Shades of Blue

Friday, April 07, 2006

Missouri's Theocracy?

Joking with a new neighbor from Boston last night about crazy redstate/bluetown politics, he mentioned a rumor that Missouri was trying to make Christianity the "official" religion of the state. My initial reaction was incredulous sarcasm, haha no way, but then I did a little research - things in the legislature sure are suspiciously heading in the biblical direction. Here's what I found:

Missouri is one of three states considering bills regarding the Bible in schools. Late last month, Georgia lawmakers approved a measure that would financially reward schools that provide elective courses that use the Bible as the core textbook. Alabama legislators are eyeing a bill that would create an elective course known as "The Bible and its Influence" in all school districts.

The bill allows schools to offer classes in which the Bible is taught and gives local school boards the authority to dictate the context of biblical teachings. The measure, sponsored by Sen. Jason Crowell, R-Cape Girardeau, is swiftly making its way through the legislative process.

"I voted for it because it doesn't do anything," Sen. Chuck Graham, D-Columbia, said. "It makes a certain segment of the population feel better, that's all it does. It's harmless."

[since when do we pass bills solely on whether it makes people "feel better"? And OMG who gets to choose the privileged few? Maybe a rhetorical questions...]

While schools already are allowed to teach about religions in a historical or literary context, some wonder whether Crowell's bill could do harm by singling out the Bible and not mentioning other religious texts.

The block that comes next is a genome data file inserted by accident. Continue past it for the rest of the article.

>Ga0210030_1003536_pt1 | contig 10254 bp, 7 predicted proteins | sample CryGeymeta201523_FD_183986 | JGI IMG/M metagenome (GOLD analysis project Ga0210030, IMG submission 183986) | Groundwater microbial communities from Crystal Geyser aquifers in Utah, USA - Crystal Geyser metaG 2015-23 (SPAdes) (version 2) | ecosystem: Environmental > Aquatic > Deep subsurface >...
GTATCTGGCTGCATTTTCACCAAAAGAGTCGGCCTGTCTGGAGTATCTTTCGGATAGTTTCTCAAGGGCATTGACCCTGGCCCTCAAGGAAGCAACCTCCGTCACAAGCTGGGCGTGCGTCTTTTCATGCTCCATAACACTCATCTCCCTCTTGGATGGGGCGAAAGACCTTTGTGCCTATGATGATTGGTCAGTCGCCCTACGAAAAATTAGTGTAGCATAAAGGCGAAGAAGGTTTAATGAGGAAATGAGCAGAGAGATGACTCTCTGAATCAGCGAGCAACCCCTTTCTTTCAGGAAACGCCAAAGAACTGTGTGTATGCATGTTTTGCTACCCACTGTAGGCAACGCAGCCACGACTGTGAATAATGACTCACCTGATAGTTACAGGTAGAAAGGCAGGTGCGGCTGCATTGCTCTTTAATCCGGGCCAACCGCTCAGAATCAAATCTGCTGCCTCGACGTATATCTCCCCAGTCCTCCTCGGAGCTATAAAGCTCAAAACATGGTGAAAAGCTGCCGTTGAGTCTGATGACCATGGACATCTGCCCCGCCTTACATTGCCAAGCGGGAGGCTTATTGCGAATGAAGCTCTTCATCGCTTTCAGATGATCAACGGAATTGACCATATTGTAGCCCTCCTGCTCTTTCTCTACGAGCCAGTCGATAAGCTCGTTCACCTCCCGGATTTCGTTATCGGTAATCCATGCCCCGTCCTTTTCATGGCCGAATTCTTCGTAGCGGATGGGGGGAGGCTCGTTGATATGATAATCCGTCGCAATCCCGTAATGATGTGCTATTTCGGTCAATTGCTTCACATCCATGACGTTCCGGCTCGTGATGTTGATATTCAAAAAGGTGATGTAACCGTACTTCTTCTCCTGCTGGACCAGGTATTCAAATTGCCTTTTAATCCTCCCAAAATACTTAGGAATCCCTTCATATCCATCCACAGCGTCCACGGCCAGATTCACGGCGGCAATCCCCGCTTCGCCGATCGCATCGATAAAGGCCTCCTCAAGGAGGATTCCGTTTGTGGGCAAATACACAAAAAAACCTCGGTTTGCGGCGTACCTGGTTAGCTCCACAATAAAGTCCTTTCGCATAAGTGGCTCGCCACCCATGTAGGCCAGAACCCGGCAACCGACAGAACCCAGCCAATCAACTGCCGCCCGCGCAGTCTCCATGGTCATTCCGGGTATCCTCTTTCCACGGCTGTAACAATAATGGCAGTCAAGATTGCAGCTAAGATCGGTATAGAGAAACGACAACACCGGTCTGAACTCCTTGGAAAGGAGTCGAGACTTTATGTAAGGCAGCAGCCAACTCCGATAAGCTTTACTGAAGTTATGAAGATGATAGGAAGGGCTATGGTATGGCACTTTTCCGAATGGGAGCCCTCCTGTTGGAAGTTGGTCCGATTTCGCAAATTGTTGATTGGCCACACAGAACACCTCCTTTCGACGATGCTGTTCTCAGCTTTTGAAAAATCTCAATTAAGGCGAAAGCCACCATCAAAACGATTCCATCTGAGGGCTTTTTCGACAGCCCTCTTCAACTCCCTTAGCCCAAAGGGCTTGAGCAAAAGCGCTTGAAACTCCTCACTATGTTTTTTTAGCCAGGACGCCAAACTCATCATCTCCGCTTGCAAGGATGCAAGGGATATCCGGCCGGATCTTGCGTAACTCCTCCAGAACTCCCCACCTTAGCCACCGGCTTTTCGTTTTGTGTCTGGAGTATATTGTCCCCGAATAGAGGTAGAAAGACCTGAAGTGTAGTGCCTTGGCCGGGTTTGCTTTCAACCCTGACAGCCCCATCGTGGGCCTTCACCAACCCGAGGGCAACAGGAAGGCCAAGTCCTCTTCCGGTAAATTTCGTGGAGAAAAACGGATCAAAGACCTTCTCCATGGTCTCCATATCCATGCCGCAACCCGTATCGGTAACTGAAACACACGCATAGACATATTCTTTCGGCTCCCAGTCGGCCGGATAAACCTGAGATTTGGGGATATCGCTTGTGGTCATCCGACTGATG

Missouri House members last night overwhelmingly approved a constitutional amendment intended to ensure students can pray privately and voluntarily at public schools.
Supporters say the amendment generally would uphold court precedents about prayer in school. But they insist a specific state constitutional protection is needed to safeguard the freedom of religious expression found in the First Amendment of the U.S. Constitution.
"I think faith is under constant attack," said House Speaker Pro Tem Carl Bearden, R-St. Charles, the lead sponsor of amendment.
The proposal will go before Missouri voters in November if it clears a final House vote and also passes the Senate before the legislative session ends May 12.

[Yeah, wah-wah, your faith is soooooo threatened. Keep using that fear excuse to justify your egocentric values and brainwashed beliefs]

Athiest California Attorney renews his fight against "under God" in allegiance pledge. No matter what the court decides this time, it is almost certain the case will be appealed again to the U.S. Supreme Court, which dismissed the previous suit on procedural grounds. That dismissal left the core issue of the pledge's constitutionality unsettled.

Worried that courts may rule against "under God," U.S. Rep. Todd Akin, a Missouri Republican, is sponsoring the proposed Pledge Protection Act, which already has nearly 200 co-sponsors, including several from Missouri and Kansas.
"The words "under God" are not just there for window dressing," Akin said in a phone interview, "but they address a central aspect of what America is all about: We believe there is a God, even though we don't agree on exactly what his name is. God grants basic rights to people and government's job is to protect those rights. That's why that phrase in our pledge is in need of defense."

[there it is again - that perverted mix of religion and government. Oh wait, I see some misogyny stirred in too!! Yummy!]

1 Comments:

  • Its nice to know that Akin and his ilk are so determined to defend "God" while trampling on almost every tenet of true Christian faith. Remember that "judge not stuff? How about that "as you do unto the least of these you do unto me" or "I was hungry and you fed me?" I could go on but why bother? The God of Jesus is not the God of these kinds of people. Give their lives for a stranger? Heck, they won't even give up a tax cut.

    By Blogger Joy, at 3:31 PM  

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